- The Dresden Files: The entirety of Harry Dresden and Karrin Murphy's professional relationship and friendship is rooted in this trope. Jim Butcher once mentioned to a fan that he even thought their eventual hookup was due to this trope, as Harry loved annoying Murphy even in the very first book long before either of them realized they had feelings for each other.
- Film critic Mark Kermode and radio presenter Simon Mayo are often compared to an old married couple - by others as well as themselves.
Simon Mayo: (reading a listener's complaint about her husband not listening to her opinion on films anymore) "This is for the sake of marital harmony."
Mark Kermode: What, ours?
- During a discussion of gay marriage on The News Quiz, Alan Coren claimed to be in "a form of marriage" with his regular News Quiz and Call My Bluff sparring partner Sandi Toksvig (it may or may not be relevent that Sandi is in fact a lesbian).
Alan: The exact form this takes is not easily defined...
Sandi: Now, I've explained this; it'll be like any other marriage. We won't have sex, we'll just sit in bed and eat burgers.
Alan: We did that last week.
Sandi: That's true, actually...
- In the final scene of The Moon Is Blue, when Patty suddenly starts arguing with Don about spending so much money on gambling, he tells her: "Will you kindly shut up? We're not married yet." She smiles, realizing what he's just said.
- This dynamic occurs fairly often in the Ace Attorney series.
Phoenix: (after Edgeworth withholds some info) Why didn't you just say so in the first place?Edgeworth: You're the one who screamed "HOLD IT!" and cut me off!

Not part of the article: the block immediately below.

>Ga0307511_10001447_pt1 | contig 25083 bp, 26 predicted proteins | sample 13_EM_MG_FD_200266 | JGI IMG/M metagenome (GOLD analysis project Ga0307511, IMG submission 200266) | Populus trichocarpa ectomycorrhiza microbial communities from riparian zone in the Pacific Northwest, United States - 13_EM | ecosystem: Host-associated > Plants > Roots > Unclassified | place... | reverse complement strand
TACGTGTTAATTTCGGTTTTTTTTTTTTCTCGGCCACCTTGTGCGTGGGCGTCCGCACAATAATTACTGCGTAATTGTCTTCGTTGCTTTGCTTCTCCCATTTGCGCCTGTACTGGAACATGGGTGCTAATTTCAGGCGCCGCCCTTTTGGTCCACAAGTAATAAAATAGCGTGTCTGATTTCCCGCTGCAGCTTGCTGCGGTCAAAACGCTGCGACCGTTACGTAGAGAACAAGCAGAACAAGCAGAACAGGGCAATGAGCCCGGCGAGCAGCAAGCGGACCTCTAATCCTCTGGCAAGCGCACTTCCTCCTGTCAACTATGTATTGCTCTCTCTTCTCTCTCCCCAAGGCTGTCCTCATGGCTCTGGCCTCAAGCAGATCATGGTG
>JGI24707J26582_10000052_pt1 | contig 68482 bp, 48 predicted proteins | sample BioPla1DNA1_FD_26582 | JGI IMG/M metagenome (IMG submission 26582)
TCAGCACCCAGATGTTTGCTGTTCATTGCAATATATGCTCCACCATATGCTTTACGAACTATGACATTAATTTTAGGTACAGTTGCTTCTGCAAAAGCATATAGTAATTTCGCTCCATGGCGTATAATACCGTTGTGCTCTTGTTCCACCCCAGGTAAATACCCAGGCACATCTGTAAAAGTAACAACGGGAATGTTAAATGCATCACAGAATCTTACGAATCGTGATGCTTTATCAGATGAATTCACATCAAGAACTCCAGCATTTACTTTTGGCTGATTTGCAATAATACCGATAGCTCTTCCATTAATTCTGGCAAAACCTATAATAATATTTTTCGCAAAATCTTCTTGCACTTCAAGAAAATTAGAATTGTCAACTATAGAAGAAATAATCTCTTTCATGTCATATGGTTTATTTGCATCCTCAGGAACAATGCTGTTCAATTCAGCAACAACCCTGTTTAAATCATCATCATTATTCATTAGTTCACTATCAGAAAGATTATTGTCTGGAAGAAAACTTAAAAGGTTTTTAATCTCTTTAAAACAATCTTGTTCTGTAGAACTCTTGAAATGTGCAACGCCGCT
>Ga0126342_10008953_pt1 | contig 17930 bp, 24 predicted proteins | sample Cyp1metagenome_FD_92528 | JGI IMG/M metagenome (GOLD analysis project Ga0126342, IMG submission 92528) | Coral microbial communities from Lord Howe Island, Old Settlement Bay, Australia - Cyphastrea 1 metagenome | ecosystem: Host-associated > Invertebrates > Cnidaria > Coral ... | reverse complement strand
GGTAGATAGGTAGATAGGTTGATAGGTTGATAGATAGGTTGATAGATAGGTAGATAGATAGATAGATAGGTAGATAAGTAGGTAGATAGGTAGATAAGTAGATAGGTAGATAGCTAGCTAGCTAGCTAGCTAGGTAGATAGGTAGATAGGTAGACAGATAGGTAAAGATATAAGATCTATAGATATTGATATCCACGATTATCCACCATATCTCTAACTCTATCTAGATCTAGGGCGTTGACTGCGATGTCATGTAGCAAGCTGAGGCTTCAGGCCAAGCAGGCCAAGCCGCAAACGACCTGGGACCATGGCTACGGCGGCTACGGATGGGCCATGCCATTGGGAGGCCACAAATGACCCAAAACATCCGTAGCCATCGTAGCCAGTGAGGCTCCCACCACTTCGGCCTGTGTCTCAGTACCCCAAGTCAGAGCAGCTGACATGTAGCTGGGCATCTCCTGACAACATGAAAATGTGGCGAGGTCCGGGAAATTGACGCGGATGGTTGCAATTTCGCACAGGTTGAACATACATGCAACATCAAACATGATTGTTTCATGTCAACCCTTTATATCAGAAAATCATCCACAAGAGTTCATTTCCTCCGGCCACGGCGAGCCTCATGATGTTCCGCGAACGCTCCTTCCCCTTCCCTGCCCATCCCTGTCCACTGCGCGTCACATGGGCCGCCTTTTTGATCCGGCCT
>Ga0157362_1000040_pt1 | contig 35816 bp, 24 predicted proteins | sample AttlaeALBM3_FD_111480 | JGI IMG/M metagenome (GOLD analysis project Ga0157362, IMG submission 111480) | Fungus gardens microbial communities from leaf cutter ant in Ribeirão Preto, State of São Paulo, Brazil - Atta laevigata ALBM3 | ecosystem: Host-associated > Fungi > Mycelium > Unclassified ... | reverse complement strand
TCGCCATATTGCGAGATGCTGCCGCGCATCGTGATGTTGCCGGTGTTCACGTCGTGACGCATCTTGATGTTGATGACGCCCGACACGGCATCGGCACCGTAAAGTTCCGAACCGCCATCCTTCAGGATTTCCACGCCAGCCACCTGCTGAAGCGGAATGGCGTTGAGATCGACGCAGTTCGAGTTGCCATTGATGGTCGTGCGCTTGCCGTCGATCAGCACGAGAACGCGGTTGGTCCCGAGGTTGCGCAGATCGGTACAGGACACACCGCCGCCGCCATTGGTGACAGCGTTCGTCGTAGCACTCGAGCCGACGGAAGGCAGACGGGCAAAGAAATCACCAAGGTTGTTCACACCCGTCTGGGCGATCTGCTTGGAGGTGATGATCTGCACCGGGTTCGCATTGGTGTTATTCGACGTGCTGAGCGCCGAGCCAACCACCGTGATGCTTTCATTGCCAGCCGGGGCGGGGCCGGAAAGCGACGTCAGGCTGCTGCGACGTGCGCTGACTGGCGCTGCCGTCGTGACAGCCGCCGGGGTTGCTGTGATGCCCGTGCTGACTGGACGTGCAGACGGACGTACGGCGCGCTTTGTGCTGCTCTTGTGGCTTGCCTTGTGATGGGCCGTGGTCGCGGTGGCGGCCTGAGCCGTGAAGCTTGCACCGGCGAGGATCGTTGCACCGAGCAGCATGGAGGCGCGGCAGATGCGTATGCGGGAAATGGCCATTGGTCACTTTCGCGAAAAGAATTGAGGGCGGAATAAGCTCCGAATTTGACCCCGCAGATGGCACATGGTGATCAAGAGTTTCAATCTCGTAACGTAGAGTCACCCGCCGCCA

- Lampshaded in Phoenix Wright: Ace Attorney – Dual Destinies, because Edgeworth and Phoenix have finally hit that stage. Bobby Fullbright even points out that they're a good illustration of the phrase "close enough to argue". In their brief appearance in court together, they don't so much argue over facts as quibble about interrupting each other:
- In Phoenix Wright: Ace Attorney – Spirit of Justice, they do a little investigating-slash-sightseeing together in the Kingdom of Khura'in. Despite the country being on the verge of a revolution and the atmosphere being incredibly tense, they spend most of their time together amicably bickering. Awww...
- Apollo and Athena's dynamic is noted to be like this in Spirit of Justice. A magician in the second case mistakenly assumes they're a comedy duo practicing their "old married couple" routine when they were actually just conversing and interacting like they normally do. Apollo and Athena are both shocked that this is how they appear to others.